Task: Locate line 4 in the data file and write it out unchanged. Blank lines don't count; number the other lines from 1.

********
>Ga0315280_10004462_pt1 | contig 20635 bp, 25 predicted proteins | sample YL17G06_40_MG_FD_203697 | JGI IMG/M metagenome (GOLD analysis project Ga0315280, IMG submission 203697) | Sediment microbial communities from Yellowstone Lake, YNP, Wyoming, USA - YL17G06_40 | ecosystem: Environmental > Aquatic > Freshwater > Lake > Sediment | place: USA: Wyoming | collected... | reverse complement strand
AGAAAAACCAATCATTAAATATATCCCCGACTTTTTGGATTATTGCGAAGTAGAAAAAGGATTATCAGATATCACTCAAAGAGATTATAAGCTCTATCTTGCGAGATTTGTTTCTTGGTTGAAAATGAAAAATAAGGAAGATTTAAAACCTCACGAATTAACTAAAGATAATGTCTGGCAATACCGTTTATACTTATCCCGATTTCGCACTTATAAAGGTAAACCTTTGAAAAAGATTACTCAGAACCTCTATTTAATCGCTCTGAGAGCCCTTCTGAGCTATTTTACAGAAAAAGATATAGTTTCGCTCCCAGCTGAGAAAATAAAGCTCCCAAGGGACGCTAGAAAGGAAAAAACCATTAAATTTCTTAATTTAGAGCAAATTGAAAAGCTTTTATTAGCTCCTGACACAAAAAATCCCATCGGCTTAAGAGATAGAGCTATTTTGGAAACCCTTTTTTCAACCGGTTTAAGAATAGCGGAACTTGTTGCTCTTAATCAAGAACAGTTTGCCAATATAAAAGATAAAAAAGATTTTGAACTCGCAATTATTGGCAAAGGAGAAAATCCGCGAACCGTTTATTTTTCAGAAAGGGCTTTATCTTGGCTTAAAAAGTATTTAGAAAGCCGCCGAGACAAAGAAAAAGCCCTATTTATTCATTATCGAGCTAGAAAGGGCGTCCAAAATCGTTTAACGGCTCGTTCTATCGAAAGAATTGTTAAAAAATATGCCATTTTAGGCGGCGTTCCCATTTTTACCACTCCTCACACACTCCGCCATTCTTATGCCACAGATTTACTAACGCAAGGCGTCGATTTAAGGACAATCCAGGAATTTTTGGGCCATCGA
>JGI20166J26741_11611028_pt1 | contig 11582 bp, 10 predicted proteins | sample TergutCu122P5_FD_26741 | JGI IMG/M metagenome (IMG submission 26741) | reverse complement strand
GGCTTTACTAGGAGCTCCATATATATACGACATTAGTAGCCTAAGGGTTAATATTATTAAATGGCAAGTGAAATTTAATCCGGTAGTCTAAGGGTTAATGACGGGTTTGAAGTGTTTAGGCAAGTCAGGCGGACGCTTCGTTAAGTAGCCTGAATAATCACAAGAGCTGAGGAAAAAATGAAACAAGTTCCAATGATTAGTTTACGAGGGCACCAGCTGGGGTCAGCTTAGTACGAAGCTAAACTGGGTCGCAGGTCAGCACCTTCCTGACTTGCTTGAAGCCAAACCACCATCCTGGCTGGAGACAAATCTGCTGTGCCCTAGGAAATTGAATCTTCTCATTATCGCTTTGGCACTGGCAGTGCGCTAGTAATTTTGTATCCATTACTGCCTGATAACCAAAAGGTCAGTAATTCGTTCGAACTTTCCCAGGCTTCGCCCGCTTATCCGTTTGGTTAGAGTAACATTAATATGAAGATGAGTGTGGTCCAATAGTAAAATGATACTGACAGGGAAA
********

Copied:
GGCTTTACTAGGAGCTCCATATATATACGACATTAGTAGCCTAAGGGTTAATATTATTAAATGGCAAGTGAAATTTAATCCGGTAGTCTAAGGGTTAATGACGGGTTTGAAGTGTTTAGGCAAGTCAGGCGGACGCTTCGTTAAGTAGCCTGAATAATCACAAGAGCTGAGGAAAAAATGAAACAAGTTCCAATGATTAGTTTACGAGGGCACCAGCTGGGGTCAGCTTAGTACGAAGCTAAACTGGGTCGCAGGTCAGCACCTTCCTGACTTGCTTGAAGCCAAACCACCATCCTGGCTGGAGACAAATCTGCTGTGCCCTAGGAAATTGAATCTTCTCATTATCGCTTTGGCACTGGCAGTGCGCTAGTAATTTTGTATCCATTACTGCCTGATAACCAAAAGGTCAGTAATTCGTTCGAACTTTCCCAGGCTTCGCCCGCTTATCCGTTTGGTTAGAGTAACATTAATATGAAGATGAGTGTGGTCCAATAGTAAAATGATACTGACAGGGAAA